Capcom: Ransomware gang used old VPN device

Capcom has released a final update about the ransomware attack it suffered last year, detailing how the hackers gained access to the network, compromised devices, and stole personal information belonging to thousands of individuals.

In early November 2020, Ragnar Locker ransomware hit the Japanese game developer and publisher, forcing Capcom to shut down portions of their network.

In a typical fashion for human-operated ransomware attacks, the threat actor stole sensitive information before encrypting devices on the network.

Ragnar Locker stated that they had stolen 1TB of Capcom sensitive data and demanded a ransom of $11 million in exchange for not publishing the information and offering a decryption tool.

Compromised VPN device

Today, Capcom announced that restoring the internal systems affected by the attack is almost finished and that the investigation into the incident has completed.

Investigators discovered that Ragnar Locker operators gained access to Capcom’s internal network by targeting an old VPN backup device located at the company’s North American subsidiary in California.

From there, the attacker pivoted to devices in offices in the U.S. and Japan and detonated the file-encrypting malware on November 1st, causing email and file servers to be taken offline. Below is a simplified depiction of the incident.

Capcom says that it was in the process of boosting network defenses when Ragnar Locker threat actor breached its network. The compromised VPN device was on its way out as new models had been installed.

However, in the background of the pandemic pushing for remote work, the old VPN server continued to function as an emergency backup in case of communication problems.

The company’s final assessment regarding the data breach is that 15,649 individuals have been impacted; that’s 766 fewer people than initially announced in January 2021.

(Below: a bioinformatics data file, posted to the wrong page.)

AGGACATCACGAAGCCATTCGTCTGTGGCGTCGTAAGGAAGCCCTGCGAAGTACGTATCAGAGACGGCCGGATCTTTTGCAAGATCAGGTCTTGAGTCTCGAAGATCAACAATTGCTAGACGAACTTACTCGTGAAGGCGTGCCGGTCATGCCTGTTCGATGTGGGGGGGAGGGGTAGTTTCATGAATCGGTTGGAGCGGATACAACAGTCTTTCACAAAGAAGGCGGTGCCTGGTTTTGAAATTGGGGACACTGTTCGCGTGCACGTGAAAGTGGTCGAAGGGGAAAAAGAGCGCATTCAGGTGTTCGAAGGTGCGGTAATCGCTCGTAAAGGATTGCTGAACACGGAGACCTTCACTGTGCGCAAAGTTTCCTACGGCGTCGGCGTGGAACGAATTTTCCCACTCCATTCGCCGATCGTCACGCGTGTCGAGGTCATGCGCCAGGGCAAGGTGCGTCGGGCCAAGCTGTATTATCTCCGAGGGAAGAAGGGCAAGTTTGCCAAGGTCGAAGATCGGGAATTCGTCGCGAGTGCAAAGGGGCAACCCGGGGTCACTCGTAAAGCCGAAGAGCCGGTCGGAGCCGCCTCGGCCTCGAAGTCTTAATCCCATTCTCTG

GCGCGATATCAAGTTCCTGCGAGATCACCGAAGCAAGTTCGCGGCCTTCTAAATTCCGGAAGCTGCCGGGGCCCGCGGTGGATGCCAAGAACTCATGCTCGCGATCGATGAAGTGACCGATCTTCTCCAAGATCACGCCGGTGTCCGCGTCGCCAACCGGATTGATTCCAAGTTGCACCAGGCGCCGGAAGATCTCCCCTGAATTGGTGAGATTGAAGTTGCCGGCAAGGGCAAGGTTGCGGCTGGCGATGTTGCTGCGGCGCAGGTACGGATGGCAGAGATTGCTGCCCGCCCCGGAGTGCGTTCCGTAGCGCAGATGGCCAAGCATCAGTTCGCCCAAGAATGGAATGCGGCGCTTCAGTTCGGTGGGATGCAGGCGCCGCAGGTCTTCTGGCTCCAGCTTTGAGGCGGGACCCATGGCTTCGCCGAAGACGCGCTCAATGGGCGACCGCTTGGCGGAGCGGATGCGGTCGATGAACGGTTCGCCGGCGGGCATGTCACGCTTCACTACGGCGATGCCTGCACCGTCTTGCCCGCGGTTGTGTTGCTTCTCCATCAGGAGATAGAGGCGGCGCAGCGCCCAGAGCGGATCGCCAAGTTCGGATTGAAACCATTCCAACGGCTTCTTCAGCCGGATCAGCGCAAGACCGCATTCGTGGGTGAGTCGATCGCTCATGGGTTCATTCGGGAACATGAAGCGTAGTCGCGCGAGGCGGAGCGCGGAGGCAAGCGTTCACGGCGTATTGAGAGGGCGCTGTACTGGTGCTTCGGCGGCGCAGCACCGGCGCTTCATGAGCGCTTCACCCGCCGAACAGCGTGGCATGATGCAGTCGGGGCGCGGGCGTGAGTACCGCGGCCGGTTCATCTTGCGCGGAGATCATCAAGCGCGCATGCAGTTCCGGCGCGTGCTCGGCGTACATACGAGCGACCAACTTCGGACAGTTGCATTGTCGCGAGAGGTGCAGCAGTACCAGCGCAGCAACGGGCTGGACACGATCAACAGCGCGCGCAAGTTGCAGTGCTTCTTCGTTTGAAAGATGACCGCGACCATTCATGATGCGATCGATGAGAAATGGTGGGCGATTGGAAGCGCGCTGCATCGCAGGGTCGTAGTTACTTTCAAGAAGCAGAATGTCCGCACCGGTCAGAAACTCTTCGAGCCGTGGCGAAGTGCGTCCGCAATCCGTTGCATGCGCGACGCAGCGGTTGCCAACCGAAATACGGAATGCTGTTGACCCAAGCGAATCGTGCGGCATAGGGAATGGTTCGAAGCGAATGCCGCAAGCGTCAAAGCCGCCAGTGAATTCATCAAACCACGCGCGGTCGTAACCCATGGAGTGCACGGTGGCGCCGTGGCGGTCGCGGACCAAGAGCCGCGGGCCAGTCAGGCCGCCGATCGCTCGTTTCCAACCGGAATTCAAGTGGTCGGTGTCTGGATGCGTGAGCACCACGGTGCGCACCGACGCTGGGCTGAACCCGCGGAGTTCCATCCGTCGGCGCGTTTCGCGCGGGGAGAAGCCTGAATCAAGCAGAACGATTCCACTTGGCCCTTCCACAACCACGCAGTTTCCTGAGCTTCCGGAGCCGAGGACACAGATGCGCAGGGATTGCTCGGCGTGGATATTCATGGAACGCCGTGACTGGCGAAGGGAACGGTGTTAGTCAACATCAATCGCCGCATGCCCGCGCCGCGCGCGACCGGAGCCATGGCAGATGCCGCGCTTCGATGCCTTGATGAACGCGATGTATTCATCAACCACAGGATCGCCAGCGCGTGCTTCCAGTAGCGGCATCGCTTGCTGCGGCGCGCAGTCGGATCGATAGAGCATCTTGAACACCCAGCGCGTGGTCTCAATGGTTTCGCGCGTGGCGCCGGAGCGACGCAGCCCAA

The information did not include payment card details, only corporate and personal data that includes names, addresses, phone numbers, and email addresses. Capcom is currently notifying affected individuals.

Ransom not paid

Regarding the ransom, the game maker says that the threat actor left on encrypted systems a message that did not mention any price, just instructions to contact the attacker to engage in negotiations.

Indeed, ransomware attacks these days rarely give price details in the ransom note. Most of the time, these notes give victims step-by-step instructions on how to get to communicate with the attacker to learn the ransom and start negotiating it.

Capcom says that following consultations with law enforcement, it did not engage the Ragnar Locker ransomware operator and made no effort to contact them. This decision made the attacker leak company data a few weeks after the breach.

The investigation results published today show that the game maker was hit at a bad time, when its efforts to transition to better defenses were slowed down by measures to adapt to the COVID-19 pandemic.

Part of Capcom’s increased security measures since the cyberattack is a security operations center (SOC) service that keeps an eye on external connections and an endpoint detection and response (EDR) system to check for unusual activity on PCs and servers.

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